Faith Coalition for the Common Good of Springfield is hoping to advance the fight for broadband internet access as a public utility.
The access to broadband campaign, #ConnectMe, has gathered growing support for decreasing the digital divide from Illinois legislators and has become an issue in the COVID-19 pandemic.
Sen. Tony Muñoz, D-Chicago, is the sponsor of a Senate bill which would require the Illinois Broadband Advisory Council to explore the feasibility of universal or public broadband. Sen. Andy Manar, D-Bunker Hill, is planning to co-sponsor the measure and has given his full support to the campaign.
If broadband can be part of a public utility, noted Faith Coalition executive director Shelly Heideman in a press release, it would help alleviate the fears and barriers involved with meeting educational needs, transportation, employment, communication for disabilities and family support, safety for domestic violence victims, completing applications for assistance and maintaining medical needs such as counseling, and ordering/delivering medicines, among others.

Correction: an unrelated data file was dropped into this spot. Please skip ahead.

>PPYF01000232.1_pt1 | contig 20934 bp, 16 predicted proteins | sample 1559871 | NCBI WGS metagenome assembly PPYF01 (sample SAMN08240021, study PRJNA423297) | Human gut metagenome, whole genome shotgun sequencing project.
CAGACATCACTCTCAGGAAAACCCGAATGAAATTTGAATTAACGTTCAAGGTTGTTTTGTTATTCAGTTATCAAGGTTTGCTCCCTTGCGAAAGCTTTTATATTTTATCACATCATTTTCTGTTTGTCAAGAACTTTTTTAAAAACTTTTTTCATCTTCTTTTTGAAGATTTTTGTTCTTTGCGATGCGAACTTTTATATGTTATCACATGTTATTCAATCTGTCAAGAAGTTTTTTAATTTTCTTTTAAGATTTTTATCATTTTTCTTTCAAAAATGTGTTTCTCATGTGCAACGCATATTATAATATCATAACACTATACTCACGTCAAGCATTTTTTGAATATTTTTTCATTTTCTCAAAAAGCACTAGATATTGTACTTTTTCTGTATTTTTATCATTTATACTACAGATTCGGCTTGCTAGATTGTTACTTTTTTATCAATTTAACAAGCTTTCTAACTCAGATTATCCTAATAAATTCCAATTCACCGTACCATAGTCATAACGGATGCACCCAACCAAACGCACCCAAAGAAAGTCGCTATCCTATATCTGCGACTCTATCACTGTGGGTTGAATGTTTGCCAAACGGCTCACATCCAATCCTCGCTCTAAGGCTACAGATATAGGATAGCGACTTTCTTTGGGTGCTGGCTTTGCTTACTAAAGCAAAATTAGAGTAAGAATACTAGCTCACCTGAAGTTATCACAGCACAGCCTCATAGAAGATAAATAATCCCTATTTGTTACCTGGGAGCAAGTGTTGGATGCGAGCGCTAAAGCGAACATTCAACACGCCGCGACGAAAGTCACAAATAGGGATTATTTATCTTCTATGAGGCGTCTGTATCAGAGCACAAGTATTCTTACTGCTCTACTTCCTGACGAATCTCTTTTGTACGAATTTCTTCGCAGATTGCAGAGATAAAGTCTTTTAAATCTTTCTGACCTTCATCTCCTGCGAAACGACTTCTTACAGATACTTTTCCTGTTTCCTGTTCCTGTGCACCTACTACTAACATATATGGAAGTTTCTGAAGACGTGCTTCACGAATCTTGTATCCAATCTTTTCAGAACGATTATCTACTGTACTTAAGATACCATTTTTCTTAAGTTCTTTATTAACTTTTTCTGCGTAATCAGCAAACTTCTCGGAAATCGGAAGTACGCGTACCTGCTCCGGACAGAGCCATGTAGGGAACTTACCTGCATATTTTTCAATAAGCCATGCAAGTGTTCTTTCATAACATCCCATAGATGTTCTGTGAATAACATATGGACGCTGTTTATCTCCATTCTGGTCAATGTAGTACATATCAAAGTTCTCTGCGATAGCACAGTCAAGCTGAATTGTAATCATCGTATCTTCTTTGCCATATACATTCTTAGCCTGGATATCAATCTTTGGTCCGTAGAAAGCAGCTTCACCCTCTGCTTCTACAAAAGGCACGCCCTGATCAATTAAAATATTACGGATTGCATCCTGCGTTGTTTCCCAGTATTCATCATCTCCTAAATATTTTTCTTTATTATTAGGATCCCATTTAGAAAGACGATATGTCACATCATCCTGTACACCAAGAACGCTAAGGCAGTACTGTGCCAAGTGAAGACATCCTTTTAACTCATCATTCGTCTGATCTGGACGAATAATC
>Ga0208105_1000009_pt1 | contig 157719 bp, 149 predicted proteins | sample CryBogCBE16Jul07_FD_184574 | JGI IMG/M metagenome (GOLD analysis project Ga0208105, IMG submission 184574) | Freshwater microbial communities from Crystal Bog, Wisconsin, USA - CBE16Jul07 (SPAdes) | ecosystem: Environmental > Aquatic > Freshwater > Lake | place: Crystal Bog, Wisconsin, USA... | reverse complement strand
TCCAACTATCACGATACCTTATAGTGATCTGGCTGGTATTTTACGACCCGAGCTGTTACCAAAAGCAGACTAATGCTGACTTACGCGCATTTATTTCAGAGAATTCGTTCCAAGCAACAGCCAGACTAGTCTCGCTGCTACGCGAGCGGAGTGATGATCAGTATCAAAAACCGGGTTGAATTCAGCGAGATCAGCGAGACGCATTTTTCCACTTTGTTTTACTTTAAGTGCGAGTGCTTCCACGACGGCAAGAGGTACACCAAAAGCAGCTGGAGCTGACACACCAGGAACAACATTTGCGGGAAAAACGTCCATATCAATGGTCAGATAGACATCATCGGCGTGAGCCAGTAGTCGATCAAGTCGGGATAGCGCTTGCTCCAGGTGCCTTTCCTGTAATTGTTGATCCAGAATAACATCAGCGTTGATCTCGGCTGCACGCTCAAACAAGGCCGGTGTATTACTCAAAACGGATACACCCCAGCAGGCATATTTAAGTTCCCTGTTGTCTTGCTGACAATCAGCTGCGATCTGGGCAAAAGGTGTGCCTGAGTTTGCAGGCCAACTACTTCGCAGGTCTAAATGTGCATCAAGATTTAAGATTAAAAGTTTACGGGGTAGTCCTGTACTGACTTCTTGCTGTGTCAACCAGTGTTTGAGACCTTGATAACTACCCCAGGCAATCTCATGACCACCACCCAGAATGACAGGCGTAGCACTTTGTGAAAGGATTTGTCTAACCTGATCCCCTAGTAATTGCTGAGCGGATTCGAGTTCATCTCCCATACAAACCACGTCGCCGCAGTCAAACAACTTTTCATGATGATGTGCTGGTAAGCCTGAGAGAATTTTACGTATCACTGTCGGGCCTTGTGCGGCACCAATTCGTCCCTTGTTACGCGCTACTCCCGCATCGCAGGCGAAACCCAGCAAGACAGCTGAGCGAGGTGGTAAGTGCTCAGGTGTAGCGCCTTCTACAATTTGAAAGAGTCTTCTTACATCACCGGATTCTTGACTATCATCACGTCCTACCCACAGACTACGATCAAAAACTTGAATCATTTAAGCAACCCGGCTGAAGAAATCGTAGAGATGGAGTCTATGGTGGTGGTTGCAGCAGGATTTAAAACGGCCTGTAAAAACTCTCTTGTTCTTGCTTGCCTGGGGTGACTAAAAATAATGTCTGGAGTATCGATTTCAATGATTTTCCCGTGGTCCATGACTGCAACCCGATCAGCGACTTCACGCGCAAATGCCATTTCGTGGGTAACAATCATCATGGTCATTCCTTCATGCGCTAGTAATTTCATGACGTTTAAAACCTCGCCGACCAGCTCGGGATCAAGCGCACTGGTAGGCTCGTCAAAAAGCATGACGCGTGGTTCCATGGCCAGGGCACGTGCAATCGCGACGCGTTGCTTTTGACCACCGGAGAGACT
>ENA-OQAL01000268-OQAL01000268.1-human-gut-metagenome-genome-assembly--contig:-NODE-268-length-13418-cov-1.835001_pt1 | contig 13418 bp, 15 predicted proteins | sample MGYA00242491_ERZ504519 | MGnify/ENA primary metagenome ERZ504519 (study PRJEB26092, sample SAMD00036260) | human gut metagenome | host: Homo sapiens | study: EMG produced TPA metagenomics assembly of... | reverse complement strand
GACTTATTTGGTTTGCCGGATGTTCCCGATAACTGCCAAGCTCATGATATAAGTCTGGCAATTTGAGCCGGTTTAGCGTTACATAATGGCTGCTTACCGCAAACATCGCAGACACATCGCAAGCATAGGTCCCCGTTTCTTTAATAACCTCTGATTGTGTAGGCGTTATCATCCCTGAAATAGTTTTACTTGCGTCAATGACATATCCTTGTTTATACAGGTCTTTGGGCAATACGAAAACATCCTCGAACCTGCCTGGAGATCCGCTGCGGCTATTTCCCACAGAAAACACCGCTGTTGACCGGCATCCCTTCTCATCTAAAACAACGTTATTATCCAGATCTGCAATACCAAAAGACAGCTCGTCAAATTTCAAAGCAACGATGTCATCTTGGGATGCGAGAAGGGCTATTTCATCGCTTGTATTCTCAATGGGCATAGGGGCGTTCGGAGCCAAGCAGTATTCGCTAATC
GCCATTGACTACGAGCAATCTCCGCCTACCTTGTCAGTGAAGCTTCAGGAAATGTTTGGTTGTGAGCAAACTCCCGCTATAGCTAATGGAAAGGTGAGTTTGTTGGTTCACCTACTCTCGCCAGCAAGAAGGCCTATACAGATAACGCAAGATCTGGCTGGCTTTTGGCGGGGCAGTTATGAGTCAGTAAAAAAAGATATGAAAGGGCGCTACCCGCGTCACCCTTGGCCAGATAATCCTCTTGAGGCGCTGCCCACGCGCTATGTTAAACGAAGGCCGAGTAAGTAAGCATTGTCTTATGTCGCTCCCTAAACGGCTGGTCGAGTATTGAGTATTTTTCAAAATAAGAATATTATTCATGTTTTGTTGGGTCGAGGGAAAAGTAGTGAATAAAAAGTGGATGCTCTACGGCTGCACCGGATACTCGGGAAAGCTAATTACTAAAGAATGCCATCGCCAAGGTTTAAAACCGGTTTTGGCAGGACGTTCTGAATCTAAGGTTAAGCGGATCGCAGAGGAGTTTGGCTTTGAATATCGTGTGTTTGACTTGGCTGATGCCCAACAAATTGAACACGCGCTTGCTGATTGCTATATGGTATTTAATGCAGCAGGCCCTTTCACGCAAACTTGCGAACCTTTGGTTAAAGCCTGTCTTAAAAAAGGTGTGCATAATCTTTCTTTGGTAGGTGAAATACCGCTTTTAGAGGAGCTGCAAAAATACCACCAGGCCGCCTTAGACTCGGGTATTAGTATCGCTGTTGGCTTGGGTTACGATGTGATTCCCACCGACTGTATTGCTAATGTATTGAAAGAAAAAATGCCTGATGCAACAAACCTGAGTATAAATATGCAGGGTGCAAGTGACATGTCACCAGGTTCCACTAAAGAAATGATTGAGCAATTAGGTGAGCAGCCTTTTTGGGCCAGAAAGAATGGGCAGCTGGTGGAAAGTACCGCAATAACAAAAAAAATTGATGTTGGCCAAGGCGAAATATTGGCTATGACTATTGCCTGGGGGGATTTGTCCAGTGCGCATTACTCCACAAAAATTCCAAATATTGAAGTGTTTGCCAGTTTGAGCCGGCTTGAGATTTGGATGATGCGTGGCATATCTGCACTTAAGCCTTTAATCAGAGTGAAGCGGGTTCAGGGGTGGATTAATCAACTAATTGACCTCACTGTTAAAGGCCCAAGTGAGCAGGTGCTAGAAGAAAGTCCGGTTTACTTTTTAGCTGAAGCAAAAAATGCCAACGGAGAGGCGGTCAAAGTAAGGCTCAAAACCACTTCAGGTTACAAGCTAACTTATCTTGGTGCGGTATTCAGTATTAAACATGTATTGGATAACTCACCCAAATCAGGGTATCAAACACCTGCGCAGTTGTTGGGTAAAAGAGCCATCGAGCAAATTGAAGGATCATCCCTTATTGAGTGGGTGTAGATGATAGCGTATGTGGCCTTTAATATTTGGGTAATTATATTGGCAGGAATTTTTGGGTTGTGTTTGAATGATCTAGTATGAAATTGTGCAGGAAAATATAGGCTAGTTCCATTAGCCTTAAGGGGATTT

"It is widely known that vulnerable communities, including low income, disabled, elderly, immigrant, reentry populations as well as others, have struggled for some time now with obtaining and maintaining internet access for their needs," Heideman added.
The Faith Coalition is an affiliate of Gamaliel of Illinois, which is part of the 15-state Gamaliel Network, a faith-based, multi-ethnic, multi-racial grassroots organization.
Contact Steven Spearie at 622-1788, firstname.lastname@example.org or twitter.com/@stevenspearie.
via The State Journal-Register
August 17, 2020 at 10:35AM